Sunday, May 11, 2014

Does Asacol Help Crohn's? Review of Literature

So for a while now I have been off Asacol HD 800 mg. My usual routine was to take 2 pills in the morning when I woke up and 1 pill before bed (the logic I hear is that if you have side effects you would get them in the night-which is why you take the lower dosage before bed). Speaking of side effects my primary doctor told me that since Asacol is aspirin based it is possible to get ringing in the ears (which I did have from time to time). Asacol always for some reason gave me cramps (which is odd since Asacol is designed for inflammatory bowel disease!). This would be like taking an anti-depressant and then becoming more depressed.

The very first study I could find was this one from 1983 in the Journal of Gastroenterology which showed that improved the symptoms of 72% of patients with Crohn's disease (only 18 patients were in the study though). It seems as if in the 1990's there were studies that showed that Asacol was effective in treating Crohn's. In 1992 this study showed that Asacol helped patients who didn't have ileal involvement. In 1993 this trial showed that 78% of patients maintained remission when Asacol was used alone.  This study from 1994 showed that oral mesalamine (Asacol) was effective in helping achieve a partial or complete remission in 60% of patients as opposed to 22% of patients in the placebo group. In 1995, this double blind study showed that Asacol had a "moderate but significant benefit to preventing relapse in Crohn's in remission; this occurred only in patients with small bowel involvement or those older than 30 years". This 1998 study showed that 5-ASA treatments were helpful after surgery (in resection) for maintenance of Crohn's disease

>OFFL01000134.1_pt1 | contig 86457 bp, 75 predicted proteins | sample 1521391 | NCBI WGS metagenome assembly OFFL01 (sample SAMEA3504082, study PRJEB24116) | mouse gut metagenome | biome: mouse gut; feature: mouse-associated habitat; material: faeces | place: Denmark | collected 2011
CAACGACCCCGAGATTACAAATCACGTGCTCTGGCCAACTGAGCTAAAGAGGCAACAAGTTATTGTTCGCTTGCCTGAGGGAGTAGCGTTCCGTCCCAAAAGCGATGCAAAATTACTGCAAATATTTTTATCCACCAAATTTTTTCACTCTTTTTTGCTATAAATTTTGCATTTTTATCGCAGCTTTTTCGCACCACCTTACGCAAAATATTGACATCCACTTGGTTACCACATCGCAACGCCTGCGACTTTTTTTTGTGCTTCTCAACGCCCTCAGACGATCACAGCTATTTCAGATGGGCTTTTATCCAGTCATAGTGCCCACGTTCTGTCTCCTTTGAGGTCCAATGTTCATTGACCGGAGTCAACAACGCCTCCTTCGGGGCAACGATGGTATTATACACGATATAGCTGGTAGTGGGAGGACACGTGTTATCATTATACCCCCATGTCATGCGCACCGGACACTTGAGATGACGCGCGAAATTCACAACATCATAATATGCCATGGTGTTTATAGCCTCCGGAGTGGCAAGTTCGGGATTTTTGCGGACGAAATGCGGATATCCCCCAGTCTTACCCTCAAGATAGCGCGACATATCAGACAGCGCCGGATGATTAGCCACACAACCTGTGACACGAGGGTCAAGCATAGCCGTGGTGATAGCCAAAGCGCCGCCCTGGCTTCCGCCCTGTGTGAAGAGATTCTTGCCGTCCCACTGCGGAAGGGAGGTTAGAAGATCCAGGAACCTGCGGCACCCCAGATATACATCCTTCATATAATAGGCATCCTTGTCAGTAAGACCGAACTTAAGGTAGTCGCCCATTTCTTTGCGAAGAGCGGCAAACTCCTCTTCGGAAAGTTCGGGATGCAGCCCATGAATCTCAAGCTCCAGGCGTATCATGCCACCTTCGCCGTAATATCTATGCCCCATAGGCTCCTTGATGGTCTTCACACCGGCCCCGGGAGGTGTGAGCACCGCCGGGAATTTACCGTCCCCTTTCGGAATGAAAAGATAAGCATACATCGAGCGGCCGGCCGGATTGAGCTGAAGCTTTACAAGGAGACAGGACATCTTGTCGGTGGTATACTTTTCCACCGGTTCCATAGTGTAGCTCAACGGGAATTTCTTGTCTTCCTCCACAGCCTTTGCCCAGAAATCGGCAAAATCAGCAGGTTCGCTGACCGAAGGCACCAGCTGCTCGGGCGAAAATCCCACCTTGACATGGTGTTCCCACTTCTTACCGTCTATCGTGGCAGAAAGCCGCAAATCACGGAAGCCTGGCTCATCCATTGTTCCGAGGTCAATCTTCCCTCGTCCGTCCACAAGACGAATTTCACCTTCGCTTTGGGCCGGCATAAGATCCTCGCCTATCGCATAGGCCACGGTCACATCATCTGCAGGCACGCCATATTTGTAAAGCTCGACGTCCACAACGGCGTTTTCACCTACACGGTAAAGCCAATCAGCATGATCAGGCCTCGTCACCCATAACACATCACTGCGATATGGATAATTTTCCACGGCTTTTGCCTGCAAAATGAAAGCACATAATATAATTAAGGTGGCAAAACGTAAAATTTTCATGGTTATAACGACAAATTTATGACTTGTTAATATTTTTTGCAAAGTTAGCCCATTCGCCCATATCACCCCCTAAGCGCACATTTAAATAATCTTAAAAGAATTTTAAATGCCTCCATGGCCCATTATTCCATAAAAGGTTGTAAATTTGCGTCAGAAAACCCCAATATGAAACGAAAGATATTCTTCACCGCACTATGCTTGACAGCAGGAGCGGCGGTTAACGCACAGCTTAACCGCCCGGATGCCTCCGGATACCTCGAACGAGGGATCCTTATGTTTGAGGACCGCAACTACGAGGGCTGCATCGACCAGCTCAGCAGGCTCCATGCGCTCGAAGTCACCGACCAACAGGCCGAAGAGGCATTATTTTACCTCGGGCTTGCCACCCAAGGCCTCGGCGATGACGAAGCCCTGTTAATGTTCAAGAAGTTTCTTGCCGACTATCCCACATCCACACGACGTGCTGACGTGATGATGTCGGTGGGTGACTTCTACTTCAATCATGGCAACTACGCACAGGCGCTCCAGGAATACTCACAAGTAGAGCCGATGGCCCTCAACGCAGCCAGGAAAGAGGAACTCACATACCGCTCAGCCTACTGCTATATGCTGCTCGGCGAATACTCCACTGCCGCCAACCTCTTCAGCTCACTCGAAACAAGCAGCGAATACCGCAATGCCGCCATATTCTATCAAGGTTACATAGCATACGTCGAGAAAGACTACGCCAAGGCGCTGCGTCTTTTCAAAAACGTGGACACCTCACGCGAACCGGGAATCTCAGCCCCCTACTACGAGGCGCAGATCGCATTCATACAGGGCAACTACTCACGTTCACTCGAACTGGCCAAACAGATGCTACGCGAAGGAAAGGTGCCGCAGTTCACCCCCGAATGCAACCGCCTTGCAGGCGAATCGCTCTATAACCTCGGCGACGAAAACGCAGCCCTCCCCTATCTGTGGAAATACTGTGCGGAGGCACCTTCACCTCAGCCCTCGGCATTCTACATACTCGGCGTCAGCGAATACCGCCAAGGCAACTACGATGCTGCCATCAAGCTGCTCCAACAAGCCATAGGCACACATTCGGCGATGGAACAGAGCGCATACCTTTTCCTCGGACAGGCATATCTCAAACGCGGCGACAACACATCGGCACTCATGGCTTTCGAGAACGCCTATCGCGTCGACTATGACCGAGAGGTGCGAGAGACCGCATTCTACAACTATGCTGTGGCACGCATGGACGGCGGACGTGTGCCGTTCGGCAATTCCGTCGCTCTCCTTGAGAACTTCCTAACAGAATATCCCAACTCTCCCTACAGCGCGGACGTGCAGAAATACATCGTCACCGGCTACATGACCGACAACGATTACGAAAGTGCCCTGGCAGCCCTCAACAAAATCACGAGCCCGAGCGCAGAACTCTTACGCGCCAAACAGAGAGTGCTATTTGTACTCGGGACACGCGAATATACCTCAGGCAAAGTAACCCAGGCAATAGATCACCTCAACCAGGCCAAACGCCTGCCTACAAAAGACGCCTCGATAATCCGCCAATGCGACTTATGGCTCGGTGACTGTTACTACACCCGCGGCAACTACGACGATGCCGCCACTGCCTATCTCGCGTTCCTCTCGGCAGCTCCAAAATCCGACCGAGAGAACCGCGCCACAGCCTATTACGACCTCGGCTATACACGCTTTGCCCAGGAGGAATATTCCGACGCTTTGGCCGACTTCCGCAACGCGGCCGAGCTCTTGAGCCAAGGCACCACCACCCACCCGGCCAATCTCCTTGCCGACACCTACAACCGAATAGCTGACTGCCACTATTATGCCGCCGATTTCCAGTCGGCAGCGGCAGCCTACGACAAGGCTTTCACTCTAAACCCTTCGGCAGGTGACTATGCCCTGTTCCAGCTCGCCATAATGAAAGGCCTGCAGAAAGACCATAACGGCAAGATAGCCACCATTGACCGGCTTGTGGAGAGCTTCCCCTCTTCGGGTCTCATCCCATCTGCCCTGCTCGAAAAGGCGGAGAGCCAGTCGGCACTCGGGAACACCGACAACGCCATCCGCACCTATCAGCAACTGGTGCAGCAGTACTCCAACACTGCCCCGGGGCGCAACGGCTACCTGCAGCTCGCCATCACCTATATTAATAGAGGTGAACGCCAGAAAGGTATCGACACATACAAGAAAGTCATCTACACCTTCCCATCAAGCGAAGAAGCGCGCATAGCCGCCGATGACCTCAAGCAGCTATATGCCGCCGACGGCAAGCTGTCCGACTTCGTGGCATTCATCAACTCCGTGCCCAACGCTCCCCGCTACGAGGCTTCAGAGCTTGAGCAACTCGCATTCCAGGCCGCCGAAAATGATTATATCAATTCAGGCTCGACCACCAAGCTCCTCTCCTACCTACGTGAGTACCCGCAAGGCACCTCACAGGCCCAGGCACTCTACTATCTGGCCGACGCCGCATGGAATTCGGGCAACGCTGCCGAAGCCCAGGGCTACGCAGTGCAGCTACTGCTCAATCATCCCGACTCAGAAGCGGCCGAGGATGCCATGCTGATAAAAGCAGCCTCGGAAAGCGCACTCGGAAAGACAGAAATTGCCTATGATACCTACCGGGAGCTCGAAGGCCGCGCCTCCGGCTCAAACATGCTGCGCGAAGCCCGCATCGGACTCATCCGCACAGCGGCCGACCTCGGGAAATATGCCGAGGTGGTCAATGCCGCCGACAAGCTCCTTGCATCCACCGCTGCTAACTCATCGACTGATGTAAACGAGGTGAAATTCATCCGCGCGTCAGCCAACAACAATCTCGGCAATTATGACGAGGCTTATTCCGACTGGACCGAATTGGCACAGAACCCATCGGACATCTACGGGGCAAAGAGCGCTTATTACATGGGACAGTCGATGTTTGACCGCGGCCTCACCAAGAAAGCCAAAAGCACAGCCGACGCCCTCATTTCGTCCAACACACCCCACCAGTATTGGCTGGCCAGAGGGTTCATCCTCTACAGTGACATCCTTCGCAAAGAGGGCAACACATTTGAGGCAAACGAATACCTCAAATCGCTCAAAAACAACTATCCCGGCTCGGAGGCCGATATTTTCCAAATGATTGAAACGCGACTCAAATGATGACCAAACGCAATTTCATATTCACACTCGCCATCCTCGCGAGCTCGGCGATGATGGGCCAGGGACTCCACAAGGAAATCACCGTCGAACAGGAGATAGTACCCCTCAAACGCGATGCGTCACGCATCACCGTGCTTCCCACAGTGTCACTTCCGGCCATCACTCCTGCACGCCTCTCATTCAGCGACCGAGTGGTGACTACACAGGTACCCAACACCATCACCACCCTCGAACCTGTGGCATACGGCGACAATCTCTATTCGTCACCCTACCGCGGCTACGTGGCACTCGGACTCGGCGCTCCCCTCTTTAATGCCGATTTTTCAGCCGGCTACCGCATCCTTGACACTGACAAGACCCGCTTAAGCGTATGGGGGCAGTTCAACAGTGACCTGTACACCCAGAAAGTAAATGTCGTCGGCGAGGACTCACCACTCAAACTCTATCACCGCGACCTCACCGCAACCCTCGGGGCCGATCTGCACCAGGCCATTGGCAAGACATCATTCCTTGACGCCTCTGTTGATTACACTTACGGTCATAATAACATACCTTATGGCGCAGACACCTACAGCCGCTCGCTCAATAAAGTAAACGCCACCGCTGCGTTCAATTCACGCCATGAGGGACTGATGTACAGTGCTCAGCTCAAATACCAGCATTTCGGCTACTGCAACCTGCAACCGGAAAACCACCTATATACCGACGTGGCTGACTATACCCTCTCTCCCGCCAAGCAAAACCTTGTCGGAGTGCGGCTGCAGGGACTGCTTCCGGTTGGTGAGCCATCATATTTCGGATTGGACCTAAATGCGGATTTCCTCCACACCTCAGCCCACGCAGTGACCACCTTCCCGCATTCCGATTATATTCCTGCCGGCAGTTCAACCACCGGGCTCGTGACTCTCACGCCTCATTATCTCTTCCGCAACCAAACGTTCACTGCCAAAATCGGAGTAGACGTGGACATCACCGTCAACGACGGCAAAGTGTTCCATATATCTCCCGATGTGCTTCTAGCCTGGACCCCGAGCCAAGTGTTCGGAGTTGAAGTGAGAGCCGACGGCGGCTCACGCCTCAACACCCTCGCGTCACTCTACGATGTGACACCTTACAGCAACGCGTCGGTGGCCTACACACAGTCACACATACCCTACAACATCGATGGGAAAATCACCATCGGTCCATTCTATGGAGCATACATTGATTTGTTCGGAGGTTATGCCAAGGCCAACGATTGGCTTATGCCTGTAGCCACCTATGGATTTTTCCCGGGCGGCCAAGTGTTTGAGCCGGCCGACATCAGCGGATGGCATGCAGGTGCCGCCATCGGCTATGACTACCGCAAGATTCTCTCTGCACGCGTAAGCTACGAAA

Then this study from 2007 showed that oral mesalazine right after surgery prevented endoscopic recurrence in Crohn's over a 2 year period and it was estimated that it prevented 39% of all recurrences.

Recently however, the data doesn't support the notion that Asacol helps people with Crohn's. This study found that Humira after an intestinal resective surgery was effective in preventing endoscopic and clinical recurrence of Crohn's. This study showed a small subgroup of Crohn's patients may be helped from 5-ASAs (Asacol). This study shows a benefit for Asacol for patients with ulcerative colitis but the evidence for Crohn's is not clear. Perhaps Asacol has become less effective over time, Crohn's has possibly changed, or some other reason.

From what I understand Asacol is very effective for people with ulcerative coltis (I don't have a medical background to explain why this is), however for me at least I did get cramps from taking Asacol at night usually. I now feel better after getting of it. Also the fewer drugs you are taking the fewer risks for not only short term but potential long term side effects substantially decreases. I would be pretty happy if I didn't have to take Asacol for a while. Time will tell though.